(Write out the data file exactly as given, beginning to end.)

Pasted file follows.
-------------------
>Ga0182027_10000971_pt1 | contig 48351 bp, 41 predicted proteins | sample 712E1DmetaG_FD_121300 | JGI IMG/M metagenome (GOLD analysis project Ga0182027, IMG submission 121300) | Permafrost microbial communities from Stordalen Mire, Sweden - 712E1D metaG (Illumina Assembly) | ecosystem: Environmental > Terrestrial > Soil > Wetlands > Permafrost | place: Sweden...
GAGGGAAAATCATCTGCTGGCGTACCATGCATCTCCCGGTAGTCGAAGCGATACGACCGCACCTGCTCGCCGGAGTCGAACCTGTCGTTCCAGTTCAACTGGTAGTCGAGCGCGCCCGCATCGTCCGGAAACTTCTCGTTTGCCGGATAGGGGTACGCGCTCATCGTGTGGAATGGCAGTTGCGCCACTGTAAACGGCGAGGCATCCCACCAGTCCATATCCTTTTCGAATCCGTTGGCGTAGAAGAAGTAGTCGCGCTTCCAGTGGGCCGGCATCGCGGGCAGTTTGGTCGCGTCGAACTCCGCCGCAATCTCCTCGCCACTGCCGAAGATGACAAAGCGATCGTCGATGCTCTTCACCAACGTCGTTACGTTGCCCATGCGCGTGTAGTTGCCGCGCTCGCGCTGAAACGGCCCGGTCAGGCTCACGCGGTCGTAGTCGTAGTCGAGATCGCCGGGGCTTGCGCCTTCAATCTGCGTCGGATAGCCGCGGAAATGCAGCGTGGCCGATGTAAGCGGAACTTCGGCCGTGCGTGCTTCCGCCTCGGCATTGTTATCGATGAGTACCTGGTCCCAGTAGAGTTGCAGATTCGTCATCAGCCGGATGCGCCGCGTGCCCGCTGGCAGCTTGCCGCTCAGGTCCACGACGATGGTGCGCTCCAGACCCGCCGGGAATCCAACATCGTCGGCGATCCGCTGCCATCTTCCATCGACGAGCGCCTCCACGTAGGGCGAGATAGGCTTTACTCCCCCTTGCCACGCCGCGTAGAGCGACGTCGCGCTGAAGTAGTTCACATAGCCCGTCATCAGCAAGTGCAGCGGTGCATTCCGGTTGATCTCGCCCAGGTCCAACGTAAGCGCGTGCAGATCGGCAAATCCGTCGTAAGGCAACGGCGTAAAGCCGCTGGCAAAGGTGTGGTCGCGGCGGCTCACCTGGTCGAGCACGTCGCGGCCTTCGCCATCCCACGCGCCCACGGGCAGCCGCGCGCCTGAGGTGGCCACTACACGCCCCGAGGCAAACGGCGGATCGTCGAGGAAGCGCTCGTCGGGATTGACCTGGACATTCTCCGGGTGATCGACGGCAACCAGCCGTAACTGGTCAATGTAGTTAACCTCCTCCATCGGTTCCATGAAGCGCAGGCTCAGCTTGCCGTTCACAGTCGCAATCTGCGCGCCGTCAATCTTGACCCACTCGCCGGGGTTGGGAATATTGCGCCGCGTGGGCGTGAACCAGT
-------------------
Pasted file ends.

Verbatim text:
>Ga0182027_10000971_pt1 | contig 48351 bp, 41 predicted proteins | sample 712E1DmetaG_FD_121300 | JGI IMG/M metagenome (GOLD analysis project Ga0182027, IMG submission 121300) | Permafrost microbial communities from Stordalen Mire, Sweden - 712E1D metaG (Illumina Assembly) | ecosystem: Environmental > Terrestrial > Soil > Wetlands > Permafrost | place: Sweden...
GAGGGAAAATCATCTGCTGGCGTACCATGCATCTCCCGGTAGTCGAAGCGATACGACCGCACCTGCTCGCCGGAGTCGAACCTGTCGTTCCAGTTCAACTGGTAGTCGAGCGCGCCCGCATCGTCCGGAAACTTCTCGTTTGCCGGATAGGGGTACGCGCTCATCGTGTGGAATGGCAGTTGCGCCACTGTAAACGGCGAGGCATCCCACCAGTCCATATCCTTTTCGAATCCGTTGGCGTAGAAGAAGTAGTCGCGCTTCCAGTGGGCCGGCATCGCGGGCAGTTTGGTCGCGTCGAACTCCGCCGCAATCTCCTCGCCACTGCCGAAGATGACAAAGCGATCGTCGATGCTCTTCACCAACGTCGTTACGTTGCCCATGCGCGTGTAGTTGCCGCGCTCGCGCTGAAACGGCCCGGTCAGGCTCACGCGGTCGTAGTCGTAGTCGAGATCGCCGGGGCTTGCGCCTTCAATCTGCGTCGGATAGCCGCGGAAATGCAGCGTGGCCGATGTAAGCGGAACTTCGGCCGTGCGTGCTTCCGCCTCGGCATTGTTATCGATGAGTACCTGGTCCCAGTAGAGTTGCAGATTCGTCATCAGCCGGATGCGCCGCGTGCCCGCTGGCAGCTTGCCGCTCAGGTCCACGACGATGGTGCGCTCCAGACCCGCCGGGAATCCAACATCGTCGGCGATCCGCTGCCATCTTCCATCGACGAGCGCCTCCACGTAGGGCGAGATAGGCTTTACTCCCCCTTGCCACGCCGCGTAGAGCGACGTCGCGCTGAAGTAGTTCACATAGCCCGTCATCAGCAAGTGCAGCGGTGCATTCCGGTTGATCTCGCCCAGGTCCAACGTAAGCGCGTGCAGATCGGCAAATCCGTCGTAAGGCAACGGCGTAAAGCCGCTGGCAAAGGTGTGGTCGCGGCGGCTCACCTGGTCGAGCACGTCGCGGCCTTCGCCATCCCACGCGCCCACGGGCAGCCGCGCGCCTGAGGTGGCCACTACACGCCCCGAGGCAAACGGCGGATCGTCGAGGAAGCGCTCGTCGGGATTGACCTGGACATTCTCCGGGTGATCGACGGCAACCAGCCGTAACTGGTCAATGTAGTTAACCTCCTCCATCGGTTCCATGAAGCGCAGGCTCAGCTTGCCGTTCACAGTCGCAATCTGCGCGCCGTCAATCTTGACCCACTCGCCGGGGTTGGGAATATTGCGCCGCGTGGGCGTGAACCAGT